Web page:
Beyond the Garden Gate: Autism and the Wildness of Consciousness

Culture and cultivation are words with a common root.

Cultivated plants are carefully and deliberately planted, conditioned, and pruned, to produce an expected result – the bloom and scent of a Damascus Rose, the crisp sweetness of a Cortland Apple, rows upon rows of Wheat all ready for harvest at the same time.

The same is true of culture.

Gary Snyder writes:

A culture is a neighborhood of networks or communities that is rooted and tended. It has its limits. It is ordinary.

Culture shapes minds to produce predicable results.

There is beauty in the ordinary. But the survival of ordinary communities of plants and people depends on the extraordinary, the unusual, the wild, to bring innovation.

Pollen is carried from garden to garden by wind and Bees and Bats and Hummingbirds, bringing genetic variation . . and sometimes the pollen of our cultivated plants’ wild cousins blows in from a forest or a meadow, making strange new beauty possible.

And as long as humans and our hominin cousins have existed, culture has depended on the strange minds of people who live and think outside its boundaries. Autism is a natural variation in human consciousness that has been present since the dawn of our species.

Autistic brains create more synapses than other brains, and those synapses proliferate in non-linear ways like the mycelial webs that run through the forest floor. Hence our brains are likely to observe patterns and connections that others miss – and to rebel against the act of accepting structures that don’t conform to our experience of reality. We also take in more sensory information than most people, which can be sublime or excruciating, or both, depending on our environment.

Our difficulty accepting hierarchies of being that don’t follow logic and our tendency to pick up on the emotions and sensations of other beings in our environment imbues Autistic people with a certain innate and intuitive animism. We empathize with beings whom our culture does not recognize as people – Whales, Cedars, Stars, Stones, Sentient Machines.

Our Autistic ancestors often became the witches, shamans, and cunningfolk at the edge of the village, mediating between human and other-than human worlds. In recent centuries, a culture cut off from the rest of the living world has silenced and excluded Autistic voices while profiting from taking the insights of unconventional minds out of the context from which those insights arose.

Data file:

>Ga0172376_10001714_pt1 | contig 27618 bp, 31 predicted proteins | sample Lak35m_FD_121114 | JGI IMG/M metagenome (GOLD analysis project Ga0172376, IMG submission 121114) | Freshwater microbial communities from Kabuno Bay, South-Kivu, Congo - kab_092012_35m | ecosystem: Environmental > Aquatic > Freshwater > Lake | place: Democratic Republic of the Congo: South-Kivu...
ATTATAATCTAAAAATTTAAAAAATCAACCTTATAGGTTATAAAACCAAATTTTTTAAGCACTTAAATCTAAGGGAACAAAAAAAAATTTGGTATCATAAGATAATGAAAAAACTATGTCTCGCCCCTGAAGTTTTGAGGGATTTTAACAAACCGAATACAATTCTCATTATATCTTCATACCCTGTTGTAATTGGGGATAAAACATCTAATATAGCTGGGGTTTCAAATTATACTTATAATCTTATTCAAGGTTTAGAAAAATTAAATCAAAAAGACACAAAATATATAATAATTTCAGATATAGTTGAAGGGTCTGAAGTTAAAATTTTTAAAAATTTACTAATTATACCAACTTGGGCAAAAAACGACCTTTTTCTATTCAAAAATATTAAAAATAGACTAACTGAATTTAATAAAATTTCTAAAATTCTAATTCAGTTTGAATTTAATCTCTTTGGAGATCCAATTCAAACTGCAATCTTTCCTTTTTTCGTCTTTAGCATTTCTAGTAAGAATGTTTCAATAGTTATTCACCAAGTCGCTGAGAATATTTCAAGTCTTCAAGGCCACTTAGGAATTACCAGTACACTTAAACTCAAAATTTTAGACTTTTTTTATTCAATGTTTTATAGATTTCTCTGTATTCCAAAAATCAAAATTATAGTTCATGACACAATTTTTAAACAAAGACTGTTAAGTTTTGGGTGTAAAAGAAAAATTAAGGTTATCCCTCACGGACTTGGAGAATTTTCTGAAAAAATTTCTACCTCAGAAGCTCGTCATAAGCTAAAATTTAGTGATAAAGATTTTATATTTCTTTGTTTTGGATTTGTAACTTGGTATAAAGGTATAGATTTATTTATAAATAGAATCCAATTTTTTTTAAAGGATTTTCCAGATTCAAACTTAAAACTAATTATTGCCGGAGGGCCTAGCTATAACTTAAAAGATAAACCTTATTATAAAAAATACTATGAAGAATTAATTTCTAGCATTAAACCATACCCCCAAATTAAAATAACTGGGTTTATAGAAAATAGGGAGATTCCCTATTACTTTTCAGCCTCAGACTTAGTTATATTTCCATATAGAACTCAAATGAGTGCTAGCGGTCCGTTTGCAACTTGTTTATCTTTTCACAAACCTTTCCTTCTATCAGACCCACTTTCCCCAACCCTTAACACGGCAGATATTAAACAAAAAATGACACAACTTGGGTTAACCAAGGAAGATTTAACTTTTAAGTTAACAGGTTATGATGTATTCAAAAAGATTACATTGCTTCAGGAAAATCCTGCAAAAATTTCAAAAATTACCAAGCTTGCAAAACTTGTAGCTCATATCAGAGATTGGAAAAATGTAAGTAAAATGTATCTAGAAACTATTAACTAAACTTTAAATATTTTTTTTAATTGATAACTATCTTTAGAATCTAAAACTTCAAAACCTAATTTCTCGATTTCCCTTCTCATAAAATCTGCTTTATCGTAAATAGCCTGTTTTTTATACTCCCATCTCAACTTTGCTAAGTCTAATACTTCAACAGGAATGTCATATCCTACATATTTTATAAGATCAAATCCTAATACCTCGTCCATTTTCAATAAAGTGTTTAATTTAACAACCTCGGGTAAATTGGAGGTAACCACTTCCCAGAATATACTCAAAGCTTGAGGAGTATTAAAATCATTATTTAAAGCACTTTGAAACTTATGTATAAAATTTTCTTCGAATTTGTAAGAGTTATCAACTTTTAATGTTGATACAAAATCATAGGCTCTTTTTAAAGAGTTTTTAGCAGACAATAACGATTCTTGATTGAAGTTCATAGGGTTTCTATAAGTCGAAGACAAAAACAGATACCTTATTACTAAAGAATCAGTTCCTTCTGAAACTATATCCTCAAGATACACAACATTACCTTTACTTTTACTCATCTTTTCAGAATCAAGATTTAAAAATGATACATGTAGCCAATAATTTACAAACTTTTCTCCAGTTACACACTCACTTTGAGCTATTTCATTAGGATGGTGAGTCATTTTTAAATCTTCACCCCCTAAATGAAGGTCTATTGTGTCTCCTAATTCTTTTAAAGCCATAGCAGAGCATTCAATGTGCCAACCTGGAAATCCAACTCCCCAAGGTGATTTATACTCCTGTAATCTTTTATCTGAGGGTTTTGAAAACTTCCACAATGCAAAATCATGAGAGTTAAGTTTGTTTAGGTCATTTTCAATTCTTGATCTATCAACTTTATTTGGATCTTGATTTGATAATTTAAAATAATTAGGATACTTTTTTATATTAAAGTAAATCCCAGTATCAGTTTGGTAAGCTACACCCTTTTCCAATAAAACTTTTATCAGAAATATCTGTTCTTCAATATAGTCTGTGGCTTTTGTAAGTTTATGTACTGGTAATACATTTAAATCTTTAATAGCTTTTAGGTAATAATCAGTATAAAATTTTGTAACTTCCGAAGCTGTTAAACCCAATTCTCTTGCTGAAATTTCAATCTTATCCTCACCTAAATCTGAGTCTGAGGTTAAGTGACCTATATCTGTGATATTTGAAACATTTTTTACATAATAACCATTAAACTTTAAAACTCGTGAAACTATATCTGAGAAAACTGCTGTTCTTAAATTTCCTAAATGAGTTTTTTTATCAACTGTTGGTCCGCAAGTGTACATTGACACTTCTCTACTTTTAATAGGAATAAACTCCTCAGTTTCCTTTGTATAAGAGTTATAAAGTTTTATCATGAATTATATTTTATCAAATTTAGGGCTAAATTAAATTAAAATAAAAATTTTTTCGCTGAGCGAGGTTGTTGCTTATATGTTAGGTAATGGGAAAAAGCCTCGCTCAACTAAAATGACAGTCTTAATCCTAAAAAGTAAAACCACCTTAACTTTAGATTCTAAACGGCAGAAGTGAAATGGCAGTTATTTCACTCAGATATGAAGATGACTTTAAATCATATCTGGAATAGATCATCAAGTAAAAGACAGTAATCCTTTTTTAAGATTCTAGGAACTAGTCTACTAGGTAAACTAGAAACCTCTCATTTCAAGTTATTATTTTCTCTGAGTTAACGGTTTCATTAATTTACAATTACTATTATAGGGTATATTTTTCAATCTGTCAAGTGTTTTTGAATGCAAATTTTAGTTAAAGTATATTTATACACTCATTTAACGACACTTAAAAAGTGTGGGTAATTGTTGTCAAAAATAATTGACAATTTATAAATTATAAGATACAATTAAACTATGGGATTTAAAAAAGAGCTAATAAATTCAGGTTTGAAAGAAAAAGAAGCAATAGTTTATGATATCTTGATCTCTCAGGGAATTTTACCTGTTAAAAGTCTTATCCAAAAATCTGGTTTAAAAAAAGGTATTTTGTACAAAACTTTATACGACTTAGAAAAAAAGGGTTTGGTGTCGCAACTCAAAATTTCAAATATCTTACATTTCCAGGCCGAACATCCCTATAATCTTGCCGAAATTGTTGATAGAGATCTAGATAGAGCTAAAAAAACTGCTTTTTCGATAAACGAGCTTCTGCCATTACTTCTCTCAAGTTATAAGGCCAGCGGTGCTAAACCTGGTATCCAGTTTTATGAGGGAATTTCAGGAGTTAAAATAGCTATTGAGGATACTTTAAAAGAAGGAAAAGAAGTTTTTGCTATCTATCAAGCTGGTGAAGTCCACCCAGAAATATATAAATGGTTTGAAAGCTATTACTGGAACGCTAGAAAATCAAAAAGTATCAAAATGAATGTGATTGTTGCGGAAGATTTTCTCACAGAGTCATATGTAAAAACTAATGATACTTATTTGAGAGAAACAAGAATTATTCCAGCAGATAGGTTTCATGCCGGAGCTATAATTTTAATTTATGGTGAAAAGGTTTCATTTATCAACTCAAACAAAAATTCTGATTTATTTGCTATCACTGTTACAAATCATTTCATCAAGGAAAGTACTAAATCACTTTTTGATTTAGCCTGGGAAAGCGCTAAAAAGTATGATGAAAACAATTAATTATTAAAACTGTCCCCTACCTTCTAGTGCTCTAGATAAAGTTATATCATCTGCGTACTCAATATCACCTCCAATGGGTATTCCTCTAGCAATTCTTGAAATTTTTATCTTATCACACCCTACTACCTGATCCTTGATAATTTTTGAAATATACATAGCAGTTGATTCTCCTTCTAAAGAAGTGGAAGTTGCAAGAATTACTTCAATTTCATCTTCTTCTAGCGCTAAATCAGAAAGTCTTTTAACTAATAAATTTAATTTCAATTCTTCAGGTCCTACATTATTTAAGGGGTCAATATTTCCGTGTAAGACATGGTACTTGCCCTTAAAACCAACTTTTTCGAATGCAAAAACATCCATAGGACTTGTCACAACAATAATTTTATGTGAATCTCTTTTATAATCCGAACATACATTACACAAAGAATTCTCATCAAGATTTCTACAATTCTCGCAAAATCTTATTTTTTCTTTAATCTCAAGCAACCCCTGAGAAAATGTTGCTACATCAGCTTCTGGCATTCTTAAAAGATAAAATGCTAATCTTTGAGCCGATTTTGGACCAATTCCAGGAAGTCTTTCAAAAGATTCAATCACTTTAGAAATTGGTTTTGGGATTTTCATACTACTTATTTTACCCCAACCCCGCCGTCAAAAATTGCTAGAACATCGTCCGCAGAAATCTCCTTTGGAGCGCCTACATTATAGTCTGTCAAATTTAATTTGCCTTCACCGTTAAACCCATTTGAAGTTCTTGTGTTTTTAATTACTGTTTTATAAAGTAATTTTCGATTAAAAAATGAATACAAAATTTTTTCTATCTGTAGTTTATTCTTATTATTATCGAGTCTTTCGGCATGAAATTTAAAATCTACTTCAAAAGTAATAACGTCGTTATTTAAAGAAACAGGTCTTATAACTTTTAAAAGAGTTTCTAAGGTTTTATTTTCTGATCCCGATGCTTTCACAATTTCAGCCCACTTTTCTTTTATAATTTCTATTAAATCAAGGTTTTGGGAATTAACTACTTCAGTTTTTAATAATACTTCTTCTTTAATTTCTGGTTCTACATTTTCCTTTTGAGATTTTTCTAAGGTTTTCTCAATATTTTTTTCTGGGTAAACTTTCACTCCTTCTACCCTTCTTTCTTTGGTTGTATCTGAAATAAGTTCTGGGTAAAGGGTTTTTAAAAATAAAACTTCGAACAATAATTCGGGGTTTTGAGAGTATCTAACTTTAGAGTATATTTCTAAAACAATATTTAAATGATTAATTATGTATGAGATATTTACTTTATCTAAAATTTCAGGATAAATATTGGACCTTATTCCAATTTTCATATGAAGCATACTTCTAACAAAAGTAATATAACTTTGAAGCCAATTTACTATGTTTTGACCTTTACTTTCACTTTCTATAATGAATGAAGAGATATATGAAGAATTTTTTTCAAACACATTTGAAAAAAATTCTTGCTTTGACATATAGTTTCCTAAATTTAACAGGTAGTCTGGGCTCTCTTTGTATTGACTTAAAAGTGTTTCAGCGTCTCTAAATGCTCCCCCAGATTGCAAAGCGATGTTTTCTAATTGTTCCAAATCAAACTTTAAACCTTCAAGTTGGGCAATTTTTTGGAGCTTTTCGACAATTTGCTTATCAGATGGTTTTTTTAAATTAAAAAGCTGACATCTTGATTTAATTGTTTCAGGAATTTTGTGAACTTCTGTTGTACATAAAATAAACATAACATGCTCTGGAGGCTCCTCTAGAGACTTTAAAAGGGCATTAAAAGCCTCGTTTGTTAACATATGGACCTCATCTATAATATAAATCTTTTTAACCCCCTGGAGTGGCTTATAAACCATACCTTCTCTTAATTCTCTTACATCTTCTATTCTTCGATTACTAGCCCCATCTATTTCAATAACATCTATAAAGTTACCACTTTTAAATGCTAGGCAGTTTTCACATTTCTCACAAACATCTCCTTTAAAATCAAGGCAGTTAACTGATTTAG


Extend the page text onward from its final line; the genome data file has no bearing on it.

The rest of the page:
That selective harvesting of Autistic insights that can be applied in ways that generate wealth results in a loss of the true gift of our perspective – the understanding of the intricacy, complexity, and fluidity of the patterns at play in the world. This is reflected in the dominant culture’s categorization of Autistic people who have a relatively easy time passing as “normal” as “high functioning” and those who are more visibly different as “low functioning.” Such categories beg the question “what is the function of a human mind?” A society that sees the perception of beauty or the flowering of unique consciousness as the purpose of being human will treat those with unique ways of seeing the world as innately precious. A society that sees people as “human resources” for economic production will value us only when our insights bring the desired results.

Neurodiversity — the wide and wondrous neurological and cognitive variation among humans (and other sentient beings) — plays the same role in the realm of consciousness that biodiversity plays in ecological communities. Cultures that foster neurodiversity are healthy and resilient, like biodiverse ecosystems. Cultures that enforce neurotypicality are brittle and susceptible to sudden collapse, like the monocultures created by industrial agriculture that depend on ever-escalating chemical and biological warfare against insects and bacteria and fungi to forestall their inevitable collapse from disease, all the while poisoning the soil and water and disrupting the climate on which the crops depend.

Journalist Steve Sliberman wrote "Whatever autism is, it is not a product of modern civilization. It is a strange gift from our deep past, passed down through millions of years of evolution." Human survival depends on embracing the strange gifts that come from beyond the walled garden of culture’s accepted modes of thought and perception.

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